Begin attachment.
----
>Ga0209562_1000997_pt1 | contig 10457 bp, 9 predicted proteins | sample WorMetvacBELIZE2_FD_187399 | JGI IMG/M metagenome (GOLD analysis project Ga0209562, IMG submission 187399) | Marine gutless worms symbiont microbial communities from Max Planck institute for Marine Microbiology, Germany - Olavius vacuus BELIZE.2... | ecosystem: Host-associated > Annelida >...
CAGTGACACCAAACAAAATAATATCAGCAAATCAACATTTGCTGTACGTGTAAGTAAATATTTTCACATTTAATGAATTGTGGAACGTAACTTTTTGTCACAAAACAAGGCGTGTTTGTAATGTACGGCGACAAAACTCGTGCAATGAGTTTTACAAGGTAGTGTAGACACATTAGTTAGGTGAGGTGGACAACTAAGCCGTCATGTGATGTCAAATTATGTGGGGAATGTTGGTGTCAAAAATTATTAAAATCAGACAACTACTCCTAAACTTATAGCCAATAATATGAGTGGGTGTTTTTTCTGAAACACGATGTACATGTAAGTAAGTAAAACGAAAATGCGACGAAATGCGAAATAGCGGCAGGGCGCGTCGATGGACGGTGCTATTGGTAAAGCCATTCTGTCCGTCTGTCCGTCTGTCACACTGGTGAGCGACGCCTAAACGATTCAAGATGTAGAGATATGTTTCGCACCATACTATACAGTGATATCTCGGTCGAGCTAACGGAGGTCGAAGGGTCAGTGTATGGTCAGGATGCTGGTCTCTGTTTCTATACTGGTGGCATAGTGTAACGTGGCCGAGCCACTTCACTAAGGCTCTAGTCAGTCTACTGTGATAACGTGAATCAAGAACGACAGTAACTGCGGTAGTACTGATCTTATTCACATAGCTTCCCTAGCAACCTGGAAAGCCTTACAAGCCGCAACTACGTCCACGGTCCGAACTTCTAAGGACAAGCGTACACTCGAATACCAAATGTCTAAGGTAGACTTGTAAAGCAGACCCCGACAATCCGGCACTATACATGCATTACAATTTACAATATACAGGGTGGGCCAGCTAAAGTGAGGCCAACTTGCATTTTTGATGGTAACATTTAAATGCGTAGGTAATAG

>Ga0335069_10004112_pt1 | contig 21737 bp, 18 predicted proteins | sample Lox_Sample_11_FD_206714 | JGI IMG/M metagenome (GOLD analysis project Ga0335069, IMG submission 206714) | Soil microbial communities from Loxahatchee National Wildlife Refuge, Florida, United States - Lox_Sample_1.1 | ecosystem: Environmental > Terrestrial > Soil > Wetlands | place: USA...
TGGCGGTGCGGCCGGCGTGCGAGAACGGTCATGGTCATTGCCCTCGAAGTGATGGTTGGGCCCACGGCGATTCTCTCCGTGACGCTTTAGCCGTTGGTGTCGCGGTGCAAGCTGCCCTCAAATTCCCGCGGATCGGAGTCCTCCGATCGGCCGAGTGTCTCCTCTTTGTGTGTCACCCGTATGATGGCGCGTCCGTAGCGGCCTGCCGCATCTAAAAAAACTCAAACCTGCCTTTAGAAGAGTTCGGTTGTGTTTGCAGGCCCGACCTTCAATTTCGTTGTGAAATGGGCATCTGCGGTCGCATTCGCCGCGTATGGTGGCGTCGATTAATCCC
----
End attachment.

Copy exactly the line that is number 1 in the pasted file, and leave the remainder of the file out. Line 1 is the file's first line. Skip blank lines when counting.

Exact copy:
>Ga0209562_1000997_pt1 | contig 10457 bp, 9 predicted proteins | sample WorMetvacBELIZE2_FD_187399 | JGI IMG/M metagenome (GOLD analysis project Ga0209562, IMG submission 187399) | Marine gutless worms symbiont microbial communities from Max Planck institute for Marine Microbiology, Germany - Olavius vacuus BELIZE.2... | ecosystem: Host-associated > Annelida >...